“Unlike the British rulers in Malaysia and Singapore who had put Eurasians in distinct legal groups, there was never any legal category [for Indos] under the Dutch rule.
They had to choose from three legal statuses (Natives, Europeans or Foreign Orientals), depending on where their parents were from, and most were quite keen to identify with European society because of all the benefits that brought,” Hewett tells UNRESERVED.
In the early 20th century, Hewett reports, the wealthier Indos started adopting more European behaviours, like speaking proper Dutch and eating Dutch food. They distanced themselves from poorer Indos to prove that they belonged to the European echelon, and saw themselves as superior to the locals.
In the 1920s and 1930s, Indonesians were struggling for independence from colonial rule. Indo organisations were not big fans of the idea, but announced that they should be the ones leading the country if the colonial government rescinded power.
This courted heated debates with the nationalist groups and natives, who already despised the high and mighty half-Europeans.
“This set the stage for the violence that followed,” says Hewett.
The Japanese wrestled Indonesia from the Dutch in 1942. Three years later, America dropped the atomic bomb on Hiroshima and Nagasaki. The Japanese forces surrendered and retreated from Southeast Asia. Two days later, leaders of nationalist movements announced Indonesia’s independence from the Netherlands.
In the years after, Indos were attacked and killed on the streets on suspicion of supporting the Dutch, who were returning to rule. Families were massacred. Some were thrown into prisons and camps, where they faced torture, starvation and death.
Historians estimated the death toll at about 3,500. On the surface, this episode in history played out like a cautionary tale that arrogance breeds contempt, and worse, bloodshed.
But the bigger picture is that the Indos, socially-crippled at birth due to their mixed origins, were just trying to build a better life for themselves. They were, essentially, playing by the rules created by the people of power at that time, in a game based on white superiority.
The prize was social mobility.
To win, Indos had to prove that they were Europeans.
But in reaching up, they also punched down, treating their darker-skinned and poorer kind as inferiors. In that sense, they reinforced the white supremacy that kept them shackled to shame.
“Quite often, the behaviour that people showed in different periods of time came from the legal systems and structures that were put in place by the government,” Hewett points out.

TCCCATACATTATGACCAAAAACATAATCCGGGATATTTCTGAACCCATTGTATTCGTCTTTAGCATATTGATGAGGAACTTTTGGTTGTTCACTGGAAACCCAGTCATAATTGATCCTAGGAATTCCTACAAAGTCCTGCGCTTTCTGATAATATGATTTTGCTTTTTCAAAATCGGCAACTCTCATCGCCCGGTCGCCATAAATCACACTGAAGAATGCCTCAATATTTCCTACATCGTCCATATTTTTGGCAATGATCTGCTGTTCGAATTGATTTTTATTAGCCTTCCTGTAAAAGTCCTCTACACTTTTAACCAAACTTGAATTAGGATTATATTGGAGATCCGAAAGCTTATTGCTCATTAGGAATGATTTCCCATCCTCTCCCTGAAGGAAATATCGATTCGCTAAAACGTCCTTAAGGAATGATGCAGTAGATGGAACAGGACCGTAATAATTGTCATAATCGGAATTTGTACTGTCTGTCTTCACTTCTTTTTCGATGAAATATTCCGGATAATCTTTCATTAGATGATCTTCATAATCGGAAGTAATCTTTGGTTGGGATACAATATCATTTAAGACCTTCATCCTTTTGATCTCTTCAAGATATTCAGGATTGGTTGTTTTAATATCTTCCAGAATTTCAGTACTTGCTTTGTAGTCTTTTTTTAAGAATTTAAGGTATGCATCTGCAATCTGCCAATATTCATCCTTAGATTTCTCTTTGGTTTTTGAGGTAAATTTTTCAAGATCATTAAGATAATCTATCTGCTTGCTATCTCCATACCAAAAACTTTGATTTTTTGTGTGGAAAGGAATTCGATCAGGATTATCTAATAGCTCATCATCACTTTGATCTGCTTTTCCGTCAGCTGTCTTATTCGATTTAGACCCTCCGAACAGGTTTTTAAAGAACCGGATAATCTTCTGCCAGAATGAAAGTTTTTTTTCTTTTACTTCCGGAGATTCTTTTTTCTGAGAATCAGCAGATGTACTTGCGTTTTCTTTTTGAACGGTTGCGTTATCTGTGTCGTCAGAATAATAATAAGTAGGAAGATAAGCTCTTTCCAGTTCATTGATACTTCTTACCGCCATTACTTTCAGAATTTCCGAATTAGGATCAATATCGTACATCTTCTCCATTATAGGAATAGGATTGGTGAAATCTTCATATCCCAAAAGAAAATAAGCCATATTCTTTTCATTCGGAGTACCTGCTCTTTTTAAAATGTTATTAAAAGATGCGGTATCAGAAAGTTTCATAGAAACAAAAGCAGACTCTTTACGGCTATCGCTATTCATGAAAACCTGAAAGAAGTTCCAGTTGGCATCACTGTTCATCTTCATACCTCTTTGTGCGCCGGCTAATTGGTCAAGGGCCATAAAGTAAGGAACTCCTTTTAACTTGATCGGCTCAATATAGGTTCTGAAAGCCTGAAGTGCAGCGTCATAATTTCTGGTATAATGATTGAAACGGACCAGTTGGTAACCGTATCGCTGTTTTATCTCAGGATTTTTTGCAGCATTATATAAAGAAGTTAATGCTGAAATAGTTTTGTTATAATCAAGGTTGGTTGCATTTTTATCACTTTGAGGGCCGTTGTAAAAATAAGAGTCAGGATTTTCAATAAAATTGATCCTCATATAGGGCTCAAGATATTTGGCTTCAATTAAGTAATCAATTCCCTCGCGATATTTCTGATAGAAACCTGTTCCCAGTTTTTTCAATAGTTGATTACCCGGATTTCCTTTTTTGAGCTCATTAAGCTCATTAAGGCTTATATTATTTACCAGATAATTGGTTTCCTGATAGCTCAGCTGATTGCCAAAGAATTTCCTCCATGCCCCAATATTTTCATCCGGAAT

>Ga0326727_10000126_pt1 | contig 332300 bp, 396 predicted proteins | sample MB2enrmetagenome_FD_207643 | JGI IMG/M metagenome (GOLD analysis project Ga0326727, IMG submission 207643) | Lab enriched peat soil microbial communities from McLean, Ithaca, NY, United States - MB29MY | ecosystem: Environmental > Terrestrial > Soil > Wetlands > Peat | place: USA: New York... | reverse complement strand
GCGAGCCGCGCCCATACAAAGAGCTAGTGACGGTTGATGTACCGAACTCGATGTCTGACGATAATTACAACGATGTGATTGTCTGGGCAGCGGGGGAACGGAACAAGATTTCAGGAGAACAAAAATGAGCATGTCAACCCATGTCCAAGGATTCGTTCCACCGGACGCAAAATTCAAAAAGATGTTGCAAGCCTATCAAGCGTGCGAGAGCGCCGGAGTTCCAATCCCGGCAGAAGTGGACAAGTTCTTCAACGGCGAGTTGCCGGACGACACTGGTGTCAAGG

She adds that government policies that favour certain ethnic groups can lead to “structural racism, which is much harder to deal with than social opinions”. “Social opinions are fluid and can change over time,” she notes. “But once you embed something in law, it is very difficult to work against it.”
Southeast Asia has long shed colonialism, but white is still might in the region enthusiastically slathering on skin-lightening cream. To this day, those of mixed European and Asian descent find themselves trapped in narratives shaped by how white they look.
Hewett points out that fair-skinned Indos, darlings of local pop culture, used to play lead roles in soap operas. But as anti-Western sentiments spread in the country, white skin was increasingly associated with loose morals.
Indo actresses increasingly found themselves type-casted as “antagonists of dubious moral calibre”. In her interviews with Indo youths, she found that these prejudices are tainting anyone who has European features.
“And because these stereotypes are so ingrained, a lot of children of mixed marriages, or those in Jakarta at least, deliberately distance themselves from popular culture and modelling, and reject any kind of offers from these industries,” says Hewett.
In other words, children of European and Asian mix continue to resist being reduced to their appearances.
“We can’t control our ethnicity,” says Aishah. But she is reclaiming her identity. Growing up, the Malaysian had always been stumped by the ‘race’ column on official forms – one typically gets to choose only from ‘Malay’, ‘Chinese’, ‘Indian’ or ‘Others’.
Aishah is not fully Malay, but she is not entirely ‘Others’ either. She straddles both worlds.
These days, Aishah no longer hesitates at the rigid racial categories. She ticks the ‘Others’ box and adds, in her own handwriting, “Malaysian”.
This feature was first published in the August 2018 issue of UNRESERVED.